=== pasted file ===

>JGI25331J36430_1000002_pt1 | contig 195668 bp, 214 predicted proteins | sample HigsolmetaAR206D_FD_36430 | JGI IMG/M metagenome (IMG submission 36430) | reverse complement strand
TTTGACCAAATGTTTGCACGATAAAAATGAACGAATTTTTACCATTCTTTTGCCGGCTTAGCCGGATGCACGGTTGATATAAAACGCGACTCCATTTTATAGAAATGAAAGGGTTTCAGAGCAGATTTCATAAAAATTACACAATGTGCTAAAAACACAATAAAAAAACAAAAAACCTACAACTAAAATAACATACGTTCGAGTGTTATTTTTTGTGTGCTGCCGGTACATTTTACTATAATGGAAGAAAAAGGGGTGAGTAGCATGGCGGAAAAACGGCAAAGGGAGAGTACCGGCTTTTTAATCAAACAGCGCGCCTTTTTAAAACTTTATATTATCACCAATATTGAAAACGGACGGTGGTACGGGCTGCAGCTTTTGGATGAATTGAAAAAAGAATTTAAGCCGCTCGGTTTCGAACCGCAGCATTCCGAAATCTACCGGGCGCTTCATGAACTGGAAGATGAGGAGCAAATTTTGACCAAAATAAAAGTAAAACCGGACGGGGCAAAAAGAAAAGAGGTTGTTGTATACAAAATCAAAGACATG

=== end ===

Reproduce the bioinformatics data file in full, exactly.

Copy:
>JGI25331J36430_1000002_pt1 | contig 195668 bp, 214 predicted proteins | sample HigsolmetaAR206D_FD_36430 | JGI IMG/M metagenome (IMG submission 36430) | reverse complement strand
TTTGACCAAATGTTTGCACGATAAAAATGAACGAATTTTTACCATTCTTTTGCCGGCTTAGCCGGATGCACGGTTGATATAAAACGCGACTCCATTTTATAGAAATGAAAGGGTTTCAGAGCAGATTTCATAAAAATTACACAATGTGCTAAAAACACAATAAAAAAACAAAAAACCTACAACTAAAATAACATACGTTCGAGTGTTATTTTTTGTGTGCTGCCGGTACATTTTACTATAATGGAAGAAAAAGGGGTGAGTAGCATGGCGGAAAAACGGCAAAGGGAGAGTACCGGCTTTTTAATCAAACAGCGCGCCTTTTTAAAACTTTATATTATCACCAATATTGAAAACGGACGGTGGTACGGGCTGCAGCTTTTGGATGAATTGAAAAAAGAATTTAAGCCGCTCGGTTTCGAACCGCAGCATTCCGAAATCTACCGGGCGCTTCATGAACTGGAAGATGAGGAGCAAATTTTGACCAAAATAAAAGTAAAACCGGACGGGGCAAAAAGAAAAGAGGTTGTTGTATACAAAATCAAAGACATG